Microsoft has announced it will end support for Windows XP on April 8, 2014. Microsoft will stop providing any fixes or patches, including security patches, for its 12 year old operating system after this date.

The announcement by the computer giant has brought mixed responses from consumers and businesses alike. Windows XP was designed in the late 1990’s before smartphones, cloud computing and powerful handheld devices even existed, and many believe the time for the aging operating systems end of life has come. On the other hand, Windows XP still operates 30{7e4ee7cd997d36f6dec43befd6b19c37edf0959bbf61766e988f901dd91e96d7} of the world’s computers, most of those business computers, and many people are worried about how the lack of support will affect them.

How Will This Affect Me?

Computers using the Windows XP operating system will still run after April 8, but Microsoft will no longer send software updates or provide any customer support at all. This includes security updates and patches.

Windows XP was a product of the late 1990’s software development before the internet was fully rolled-out and was never designed to cope with internet attacks. It has required constant security updates and patches to keep the operating system secure against the latest threats. The announcement of its end of life will be a worry to many users worldwide.

The cost of upgrading to new and more powerful computers that can run a newer operating system can be prohibitive for some businesses. Many have also invested heavily in custom or specialized software programs that are designed to work only with XP.

Most Windows XP computers will still connect to the internet even after the end of life date, though without security updates by Microsoft; they will be extremely vulnerable to attacks. As time goes on, hackers will find new vulnerabilities in the system and without patches from Microsoft, they will be free to exploit them.

How Do I Protect Myself?

The main advice from Microsoft is to update to a more modern and secure operating system, that’s designed to handle the world we live in today. This may not be immediately possible for many users, so here are some tips to protect yourself if you are unable to migrate right away.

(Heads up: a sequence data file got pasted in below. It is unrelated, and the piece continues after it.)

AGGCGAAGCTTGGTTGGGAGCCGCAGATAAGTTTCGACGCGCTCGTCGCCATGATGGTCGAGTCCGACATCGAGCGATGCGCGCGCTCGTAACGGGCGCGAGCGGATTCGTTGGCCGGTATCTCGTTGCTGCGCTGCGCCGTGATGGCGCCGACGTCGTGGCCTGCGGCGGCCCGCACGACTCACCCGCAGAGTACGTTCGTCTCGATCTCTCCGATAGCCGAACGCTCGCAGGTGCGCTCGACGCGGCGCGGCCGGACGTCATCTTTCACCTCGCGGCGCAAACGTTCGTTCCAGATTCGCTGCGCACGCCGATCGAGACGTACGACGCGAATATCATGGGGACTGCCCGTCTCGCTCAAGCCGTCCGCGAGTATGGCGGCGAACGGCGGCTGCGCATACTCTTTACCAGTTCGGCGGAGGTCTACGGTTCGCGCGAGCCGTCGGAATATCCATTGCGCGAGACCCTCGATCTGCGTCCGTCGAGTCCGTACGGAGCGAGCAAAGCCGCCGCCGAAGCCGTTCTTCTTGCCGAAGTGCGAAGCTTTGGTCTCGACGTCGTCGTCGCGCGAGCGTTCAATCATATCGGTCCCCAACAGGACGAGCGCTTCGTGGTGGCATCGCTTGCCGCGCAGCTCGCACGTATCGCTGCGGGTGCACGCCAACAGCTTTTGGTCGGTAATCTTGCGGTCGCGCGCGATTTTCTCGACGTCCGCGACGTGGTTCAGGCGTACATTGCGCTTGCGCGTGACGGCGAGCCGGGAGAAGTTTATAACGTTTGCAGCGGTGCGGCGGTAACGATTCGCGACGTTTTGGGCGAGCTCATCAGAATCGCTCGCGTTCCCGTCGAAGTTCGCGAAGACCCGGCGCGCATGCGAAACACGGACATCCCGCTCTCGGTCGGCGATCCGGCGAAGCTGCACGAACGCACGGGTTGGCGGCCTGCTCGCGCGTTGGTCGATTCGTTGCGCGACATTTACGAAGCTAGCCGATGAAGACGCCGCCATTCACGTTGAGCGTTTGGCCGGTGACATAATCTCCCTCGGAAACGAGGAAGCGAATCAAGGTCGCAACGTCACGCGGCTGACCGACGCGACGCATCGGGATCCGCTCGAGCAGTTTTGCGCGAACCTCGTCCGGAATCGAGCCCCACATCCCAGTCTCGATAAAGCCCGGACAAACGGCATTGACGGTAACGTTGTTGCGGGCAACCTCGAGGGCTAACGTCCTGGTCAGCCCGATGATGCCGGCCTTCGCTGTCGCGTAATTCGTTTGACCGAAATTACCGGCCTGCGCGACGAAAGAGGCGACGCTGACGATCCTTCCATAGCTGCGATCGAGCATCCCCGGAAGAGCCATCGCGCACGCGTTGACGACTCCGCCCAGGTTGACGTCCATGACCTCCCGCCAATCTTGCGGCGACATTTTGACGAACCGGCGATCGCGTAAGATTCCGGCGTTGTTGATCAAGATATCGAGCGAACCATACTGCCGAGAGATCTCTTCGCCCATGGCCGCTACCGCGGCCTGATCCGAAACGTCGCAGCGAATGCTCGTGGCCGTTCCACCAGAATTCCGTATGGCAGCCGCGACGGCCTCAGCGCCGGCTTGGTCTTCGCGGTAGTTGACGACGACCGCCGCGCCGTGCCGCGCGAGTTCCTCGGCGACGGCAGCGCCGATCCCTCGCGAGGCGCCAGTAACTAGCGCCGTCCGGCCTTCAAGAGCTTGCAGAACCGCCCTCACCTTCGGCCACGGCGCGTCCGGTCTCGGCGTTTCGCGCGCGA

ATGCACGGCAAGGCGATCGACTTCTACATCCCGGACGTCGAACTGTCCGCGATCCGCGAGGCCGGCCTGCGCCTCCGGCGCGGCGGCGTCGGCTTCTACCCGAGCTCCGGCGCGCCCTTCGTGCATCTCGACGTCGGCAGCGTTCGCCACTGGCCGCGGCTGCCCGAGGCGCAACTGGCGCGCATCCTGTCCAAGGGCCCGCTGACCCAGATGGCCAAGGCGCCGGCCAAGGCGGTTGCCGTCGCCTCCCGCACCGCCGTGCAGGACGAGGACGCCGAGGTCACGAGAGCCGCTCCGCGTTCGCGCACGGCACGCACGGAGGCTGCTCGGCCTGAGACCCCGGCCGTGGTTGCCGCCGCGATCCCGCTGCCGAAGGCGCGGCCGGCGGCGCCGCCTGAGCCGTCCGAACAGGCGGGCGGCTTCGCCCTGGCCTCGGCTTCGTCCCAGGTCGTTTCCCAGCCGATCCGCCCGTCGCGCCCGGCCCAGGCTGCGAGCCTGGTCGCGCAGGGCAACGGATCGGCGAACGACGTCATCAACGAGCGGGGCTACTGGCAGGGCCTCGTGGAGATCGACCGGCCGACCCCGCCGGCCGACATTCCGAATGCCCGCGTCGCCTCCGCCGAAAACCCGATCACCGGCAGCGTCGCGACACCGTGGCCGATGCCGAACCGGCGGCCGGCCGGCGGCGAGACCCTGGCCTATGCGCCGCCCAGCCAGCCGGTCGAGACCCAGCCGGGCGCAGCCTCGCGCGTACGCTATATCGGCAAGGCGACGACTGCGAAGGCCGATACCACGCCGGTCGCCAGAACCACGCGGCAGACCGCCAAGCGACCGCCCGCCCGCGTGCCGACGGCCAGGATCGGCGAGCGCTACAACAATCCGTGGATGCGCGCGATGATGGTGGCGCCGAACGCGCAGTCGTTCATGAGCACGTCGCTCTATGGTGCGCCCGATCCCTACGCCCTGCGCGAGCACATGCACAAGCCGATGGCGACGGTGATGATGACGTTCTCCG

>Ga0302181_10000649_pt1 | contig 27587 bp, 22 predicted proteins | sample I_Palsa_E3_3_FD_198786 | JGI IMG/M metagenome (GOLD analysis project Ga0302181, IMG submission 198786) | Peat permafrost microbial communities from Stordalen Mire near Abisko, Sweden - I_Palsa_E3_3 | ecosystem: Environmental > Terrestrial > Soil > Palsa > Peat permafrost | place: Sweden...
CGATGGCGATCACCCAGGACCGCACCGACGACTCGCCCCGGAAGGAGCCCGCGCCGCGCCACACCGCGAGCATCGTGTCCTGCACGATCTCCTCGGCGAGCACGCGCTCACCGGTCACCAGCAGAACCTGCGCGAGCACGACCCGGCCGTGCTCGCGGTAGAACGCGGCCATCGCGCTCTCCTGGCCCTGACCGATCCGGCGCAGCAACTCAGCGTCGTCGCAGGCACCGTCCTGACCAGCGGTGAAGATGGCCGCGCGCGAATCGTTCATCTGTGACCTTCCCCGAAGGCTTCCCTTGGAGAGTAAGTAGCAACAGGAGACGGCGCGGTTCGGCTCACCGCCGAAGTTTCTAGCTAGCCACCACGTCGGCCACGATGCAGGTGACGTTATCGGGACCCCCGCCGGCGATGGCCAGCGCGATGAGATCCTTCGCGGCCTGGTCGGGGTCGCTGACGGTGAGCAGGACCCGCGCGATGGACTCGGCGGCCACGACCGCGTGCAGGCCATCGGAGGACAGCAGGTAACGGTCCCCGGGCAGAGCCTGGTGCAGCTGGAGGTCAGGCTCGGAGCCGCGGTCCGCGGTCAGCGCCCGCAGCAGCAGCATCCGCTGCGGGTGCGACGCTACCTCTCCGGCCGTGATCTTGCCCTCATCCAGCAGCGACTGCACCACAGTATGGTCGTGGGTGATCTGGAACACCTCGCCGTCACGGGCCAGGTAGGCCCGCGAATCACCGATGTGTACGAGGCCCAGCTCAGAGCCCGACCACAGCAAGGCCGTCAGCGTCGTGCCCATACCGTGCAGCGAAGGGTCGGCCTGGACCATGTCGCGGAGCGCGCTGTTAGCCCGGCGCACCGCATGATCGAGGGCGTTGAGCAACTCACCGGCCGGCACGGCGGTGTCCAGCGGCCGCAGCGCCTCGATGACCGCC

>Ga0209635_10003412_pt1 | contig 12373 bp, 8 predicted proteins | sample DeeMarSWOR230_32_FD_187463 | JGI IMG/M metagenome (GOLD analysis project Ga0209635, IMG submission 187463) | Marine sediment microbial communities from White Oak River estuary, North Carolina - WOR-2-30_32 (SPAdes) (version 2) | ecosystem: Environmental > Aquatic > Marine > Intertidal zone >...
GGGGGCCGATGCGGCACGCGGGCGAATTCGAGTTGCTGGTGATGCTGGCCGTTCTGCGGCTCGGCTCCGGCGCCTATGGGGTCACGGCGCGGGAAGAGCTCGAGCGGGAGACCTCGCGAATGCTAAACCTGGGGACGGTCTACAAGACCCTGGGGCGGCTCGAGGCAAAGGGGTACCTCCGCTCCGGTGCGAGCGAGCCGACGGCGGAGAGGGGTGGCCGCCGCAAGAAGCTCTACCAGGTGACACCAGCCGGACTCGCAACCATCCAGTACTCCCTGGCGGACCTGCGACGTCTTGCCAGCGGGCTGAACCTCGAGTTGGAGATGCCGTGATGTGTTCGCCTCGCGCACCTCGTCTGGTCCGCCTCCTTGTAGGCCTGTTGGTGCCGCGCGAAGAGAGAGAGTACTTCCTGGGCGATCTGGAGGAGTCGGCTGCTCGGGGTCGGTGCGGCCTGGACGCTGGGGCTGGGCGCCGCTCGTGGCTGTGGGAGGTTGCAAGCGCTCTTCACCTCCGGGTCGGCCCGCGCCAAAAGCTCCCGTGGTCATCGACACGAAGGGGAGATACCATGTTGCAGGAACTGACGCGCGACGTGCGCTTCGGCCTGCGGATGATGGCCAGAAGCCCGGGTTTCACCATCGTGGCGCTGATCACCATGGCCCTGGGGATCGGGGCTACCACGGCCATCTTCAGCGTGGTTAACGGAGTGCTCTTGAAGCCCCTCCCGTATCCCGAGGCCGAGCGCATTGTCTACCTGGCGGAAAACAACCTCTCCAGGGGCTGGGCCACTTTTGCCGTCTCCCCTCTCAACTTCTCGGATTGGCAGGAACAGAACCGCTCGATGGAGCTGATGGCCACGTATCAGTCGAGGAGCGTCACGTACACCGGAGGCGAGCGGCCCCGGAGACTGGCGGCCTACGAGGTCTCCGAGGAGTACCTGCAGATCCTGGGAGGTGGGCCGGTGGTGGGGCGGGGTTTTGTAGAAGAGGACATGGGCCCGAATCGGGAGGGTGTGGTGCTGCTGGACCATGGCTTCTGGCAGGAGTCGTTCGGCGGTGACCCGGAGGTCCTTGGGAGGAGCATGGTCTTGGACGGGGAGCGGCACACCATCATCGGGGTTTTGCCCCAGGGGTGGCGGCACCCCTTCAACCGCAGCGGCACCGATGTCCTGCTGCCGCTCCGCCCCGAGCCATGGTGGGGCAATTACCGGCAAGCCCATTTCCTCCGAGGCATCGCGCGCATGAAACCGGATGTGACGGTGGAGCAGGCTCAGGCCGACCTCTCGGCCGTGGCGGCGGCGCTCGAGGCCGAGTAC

Examine Your Software Choices

If you use Internet Explorer, it may be time to switch browsers. Internet Explorer 8, the latest version available for XP, is already several generations old and will no longer receive security updates. Switch to Google Chrome or Mozilla Firefox to ensure a modern, secure web browser.

Remove Insecure Software

Many browser plugins like Java, Adobe Flash and Adobe Reader have always been vulnerable to attacks. If they are not crucial to your work, its best to remove them and lock down your XP system.

Go Offline

If you use your XP computers to run software applications only, consider disconnecting them completely from the internet or any outside networks. This is the only way to fully ensure that your system will not be vulnerable to attacks from the outside world.

The tips above could help to reduce the severity of attacks you might experience, but there is no guarantee that your computers will be fully secure after April 8, 2014. With 30{7e4ee7cd997d36f6dec43befd6b19c37edf0959bbf61766e988f901dd91e96d7} of the world’s computers still running Windows XP, it’s likely that hackers will choose to focus only on XP machines. As time goes on, hackers will find more security holes in the operating system and will be able to exploit them.

The risks by staying with Windows XP are extremely high, and while some businesses might be able to accept the risks, the advice to 99{7e4ee7cd997d36f6dec43befd6b19c37edf0959bbf61766e988f901dd91e96d7} of XP users is to create a plan to upgrade systems as soon as possible.

Used with permission from Article Aggregator